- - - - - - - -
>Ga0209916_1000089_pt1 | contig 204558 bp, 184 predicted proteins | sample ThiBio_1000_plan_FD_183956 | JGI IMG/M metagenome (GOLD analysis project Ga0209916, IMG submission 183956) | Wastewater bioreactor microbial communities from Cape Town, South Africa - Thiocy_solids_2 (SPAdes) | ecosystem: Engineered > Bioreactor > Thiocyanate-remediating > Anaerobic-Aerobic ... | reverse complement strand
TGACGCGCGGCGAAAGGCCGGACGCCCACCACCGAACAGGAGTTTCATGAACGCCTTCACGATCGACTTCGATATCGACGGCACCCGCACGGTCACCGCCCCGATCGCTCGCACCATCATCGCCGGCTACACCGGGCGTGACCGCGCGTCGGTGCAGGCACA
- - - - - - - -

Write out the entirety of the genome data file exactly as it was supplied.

>Ga0209916_1000089_pt1 | contig 204558 bp, 184 predicted proteins | sample ThiBio_1000_plan_FD_183956 | JGI IMG/M metagenome (GOLD analysis project Ga0209916, IMG submission 183956) | Wastewater bioreactor microbial communities from Cape Town, South Africa - Thiocy_solids_2 (SPAdes) | ecosystem: Engineered > Bioreactor > Thiocyanate-remediating > Anaerobic-Aerobic ... | reverse complement strand
TGACGCGCGGCGAAAGGCCGGACGCCCACCACCGAACAGGAGTTTCATGAACGCCTTCACGATCGACTTCGATATCGACGGCACCCGCACGGTCACCGCCCCGATCGCTCGCACCATCATCGCCGGCTACACCGGGCGTGACCGCGCGTCGGTGCAGGCACA